Hero In The Making: James Dawson
Wolves Editorial/Social Media Associate
Eighteen-year-old James Dawson was all smiles Sunday night at Target Center as he was the Timberwolves’ special guest during their matchup with the Los Angeles Lakers.
As part of WolvesCare Month presented by C.H. Robinson Worldwide, the FastBreak Foundation has focused its attention on the Timberwolves’ toughest fans this month – children with life-threatening or long-term illnesses. James was Sunday’s “Hero in the Making.”
This past October, James’ life took a drastic turn when he and his family learned he had Glioblastoma, a form of brain cancer. He has undergone two surgeries and is currently undergoing radiation and chemotherapy at Children’s Hospitals and Clinics of Minnesota.
Despite the difficult sudden turn of events James has faced, the smile upon his face as he took the court could have fooled anyone. What really made the night special for him was the chance to share the night with those close to him.
“My family and friends are here with me and I’m really excited to be here,” James said. “I was kind of scared but I was very excited out there. I was smiling a lot and just had a lot of fun. Thank you, I just really thank you guys.”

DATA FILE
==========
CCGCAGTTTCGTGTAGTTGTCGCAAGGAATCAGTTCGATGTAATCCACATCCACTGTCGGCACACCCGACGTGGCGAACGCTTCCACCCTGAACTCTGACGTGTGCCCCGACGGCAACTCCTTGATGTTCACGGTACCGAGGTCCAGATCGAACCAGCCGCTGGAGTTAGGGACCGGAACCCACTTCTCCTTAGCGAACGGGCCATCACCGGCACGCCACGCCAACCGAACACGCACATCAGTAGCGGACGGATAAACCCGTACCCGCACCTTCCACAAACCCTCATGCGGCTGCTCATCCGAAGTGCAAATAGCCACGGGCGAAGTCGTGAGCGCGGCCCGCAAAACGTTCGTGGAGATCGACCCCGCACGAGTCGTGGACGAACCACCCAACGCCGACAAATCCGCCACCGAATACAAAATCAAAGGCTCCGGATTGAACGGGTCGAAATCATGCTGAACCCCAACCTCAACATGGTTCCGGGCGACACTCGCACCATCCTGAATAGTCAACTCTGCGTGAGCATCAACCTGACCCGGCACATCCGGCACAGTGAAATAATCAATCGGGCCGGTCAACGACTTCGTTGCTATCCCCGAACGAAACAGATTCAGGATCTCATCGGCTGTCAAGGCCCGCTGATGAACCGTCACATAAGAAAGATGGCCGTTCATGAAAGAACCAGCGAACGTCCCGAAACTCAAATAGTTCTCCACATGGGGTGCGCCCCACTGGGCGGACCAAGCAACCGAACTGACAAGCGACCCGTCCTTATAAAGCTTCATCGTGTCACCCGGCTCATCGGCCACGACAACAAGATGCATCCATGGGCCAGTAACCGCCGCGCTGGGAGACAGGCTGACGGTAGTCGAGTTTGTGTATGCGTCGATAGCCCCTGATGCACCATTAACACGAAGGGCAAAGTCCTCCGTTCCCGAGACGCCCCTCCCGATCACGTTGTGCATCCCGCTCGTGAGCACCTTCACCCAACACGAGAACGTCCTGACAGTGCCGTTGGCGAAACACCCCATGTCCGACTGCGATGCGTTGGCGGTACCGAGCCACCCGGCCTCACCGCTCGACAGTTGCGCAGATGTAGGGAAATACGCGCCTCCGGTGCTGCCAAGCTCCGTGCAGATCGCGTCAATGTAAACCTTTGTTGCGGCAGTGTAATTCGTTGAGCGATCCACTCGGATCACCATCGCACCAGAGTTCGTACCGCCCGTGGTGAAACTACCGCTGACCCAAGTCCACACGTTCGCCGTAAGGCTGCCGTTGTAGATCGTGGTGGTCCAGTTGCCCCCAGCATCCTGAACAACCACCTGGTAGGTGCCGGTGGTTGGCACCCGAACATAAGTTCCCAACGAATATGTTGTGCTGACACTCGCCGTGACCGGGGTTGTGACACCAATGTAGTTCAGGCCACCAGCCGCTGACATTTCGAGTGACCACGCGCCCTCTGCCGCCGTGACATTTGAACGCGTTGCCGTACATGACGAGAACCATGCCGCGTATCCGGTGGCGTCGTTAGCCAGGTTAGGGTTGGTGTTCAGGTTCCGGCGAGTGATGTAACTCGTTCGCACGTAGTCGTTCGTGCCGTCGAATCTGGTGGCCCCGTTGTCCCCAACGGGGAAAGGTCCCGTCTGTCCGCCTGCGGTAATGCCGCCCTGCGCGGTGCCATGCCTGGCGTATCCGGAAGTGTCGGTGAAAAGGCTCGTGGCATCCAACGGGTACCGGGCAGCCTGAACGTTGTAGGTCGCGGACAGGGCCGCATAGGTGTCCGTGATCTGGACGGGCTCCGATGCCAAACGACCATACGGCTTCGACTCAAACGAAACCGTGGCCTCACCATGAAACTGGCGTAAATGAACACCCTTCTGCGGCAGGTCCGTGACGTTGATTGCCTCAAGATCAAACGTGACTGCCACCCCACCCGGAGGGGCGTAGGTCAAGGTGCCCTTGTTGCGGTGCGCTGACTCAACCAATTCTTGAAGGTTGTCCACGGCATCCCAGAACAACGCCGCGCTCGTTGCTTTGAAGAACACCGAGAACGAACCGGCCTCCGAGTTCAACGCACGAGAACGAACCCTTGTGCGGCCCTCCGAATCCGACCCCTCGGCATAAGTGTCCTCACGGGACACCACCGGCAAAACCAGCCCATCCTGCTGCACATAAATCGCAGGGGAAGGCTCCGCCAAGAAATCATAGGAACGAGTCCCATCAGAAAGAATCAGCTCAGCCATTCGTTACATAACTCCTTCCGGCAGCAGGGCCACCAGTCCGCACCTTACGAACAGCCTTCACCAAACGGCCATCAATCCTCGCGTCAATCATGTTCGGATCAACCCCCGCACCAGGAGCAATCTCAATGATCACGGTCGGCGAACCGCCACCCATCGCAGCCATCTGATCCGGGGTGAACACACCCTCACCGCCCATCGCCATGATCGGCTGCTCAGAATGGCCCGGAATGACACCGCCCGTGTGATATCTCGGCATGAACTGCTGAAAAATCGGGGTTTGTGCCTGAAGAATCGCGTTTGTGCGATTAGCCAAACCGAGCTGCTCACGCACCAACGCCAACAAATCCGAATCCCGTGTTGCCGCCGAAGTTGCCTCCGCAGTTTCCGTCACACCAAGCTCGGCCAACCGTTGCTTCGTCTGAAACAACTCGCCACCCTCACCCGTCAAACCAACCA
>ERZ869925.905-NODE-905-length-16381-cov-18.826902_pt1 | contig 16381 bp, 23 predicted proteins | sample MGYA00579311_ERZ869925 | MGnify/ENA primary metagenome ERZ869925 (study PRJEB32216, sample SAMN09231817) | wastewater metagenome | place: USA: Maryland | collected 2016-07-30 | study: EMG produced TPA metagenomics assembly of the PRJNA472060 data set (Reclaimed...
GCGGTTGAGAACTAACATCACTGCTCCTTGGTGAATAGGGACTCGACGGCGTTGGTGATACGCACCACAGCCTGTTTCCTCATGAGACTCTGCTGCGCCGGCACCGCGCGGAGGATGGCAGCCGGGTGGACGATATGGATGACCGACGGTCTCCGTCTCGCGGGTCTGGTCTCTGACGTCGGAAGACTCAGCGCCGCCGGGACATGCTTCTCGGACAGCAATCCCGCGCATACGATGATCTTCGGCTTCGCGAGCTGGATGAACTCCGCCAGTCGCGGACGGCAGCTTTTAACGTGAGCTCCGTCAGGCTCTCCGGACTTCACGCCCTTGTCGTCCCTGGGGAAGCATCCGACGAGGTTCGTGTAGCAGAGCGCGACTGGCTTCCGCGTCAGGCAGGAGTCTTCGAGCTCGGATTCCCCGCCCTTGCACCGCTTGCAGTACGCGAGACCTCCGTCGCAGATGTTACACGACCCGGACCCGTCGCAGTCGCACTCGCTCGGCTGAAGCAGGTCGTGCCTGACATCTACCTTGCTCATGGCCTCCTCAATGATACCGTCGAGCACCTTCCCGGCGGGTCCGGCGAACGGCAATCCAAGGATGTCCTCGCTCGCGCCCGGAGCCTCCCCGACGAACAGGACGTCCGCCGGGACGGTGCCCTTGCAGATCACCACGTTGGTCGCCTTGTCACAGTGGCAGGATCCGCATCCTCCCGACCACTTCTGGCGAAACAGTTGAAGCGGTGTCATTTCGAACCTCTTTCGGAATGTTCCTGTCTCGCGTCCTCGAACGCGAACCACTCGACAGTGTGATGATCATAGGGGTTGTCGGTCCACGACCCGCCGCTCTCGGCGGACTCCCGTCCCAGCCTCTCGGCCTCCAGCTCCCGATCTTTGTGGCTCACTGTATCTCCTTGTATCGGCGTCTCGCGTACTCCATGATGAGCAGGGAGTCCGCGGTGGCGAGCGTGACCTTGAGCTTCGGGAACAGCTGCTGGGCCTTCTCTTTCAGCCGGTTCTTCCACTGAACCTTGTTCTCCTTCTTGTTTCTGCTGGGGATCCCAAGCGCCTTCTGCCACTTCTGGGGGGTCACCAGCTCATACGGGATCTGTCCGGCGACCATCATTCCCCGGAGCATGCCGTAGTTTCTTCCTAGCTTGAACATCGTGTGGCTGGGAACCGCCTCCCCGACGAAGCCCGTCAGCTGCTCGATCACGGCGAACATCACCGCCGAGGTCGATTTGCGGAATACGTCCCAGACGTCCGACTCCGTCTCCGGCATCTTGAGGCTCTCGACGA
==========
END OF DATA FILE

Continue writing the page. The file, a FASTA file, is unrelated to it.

Timberwolves President Chris Wright and C.H. Robinson Worldwide representative Jon Learn presented James with a jersey and an autographed team ball.
James returned to his suite after his on-court presentation to join his family and friends who anxiously awaited to get a look at his gifts.
“It was very exciting, especially for the boys,” James’ aunt Joan Anderson said. “It’s kind of a once-in-a-lifetime deal for them and James. Everyone has been really excited and once we got here it was even more exciting than we imagined.”
Anderson is confident James will not let this setback discourage him from being the strong young man he has always been.
“He’s very strong, mentally and physically,” she said. “He’s young and has always stayed in good shape but most of all he’s got a beautiful attitude and everyone believes that is what bringing him through – his attitude.”
His strength was seen following his second surgery. Typically, most people who have undergone the same surgery go into a slight coma and do not wake up for a few days. Not James. He woke up the very next day and had even the doctors in disbelief.
“He is positive; he is good hearted, generous, kind and just a great kid,” Anderson said. “I think the best thing about it is it’s a huge memory. We have a bunch of pictures and we’ll hold these memories in our hearts and this is the most important thing.
“The smile is gold.”
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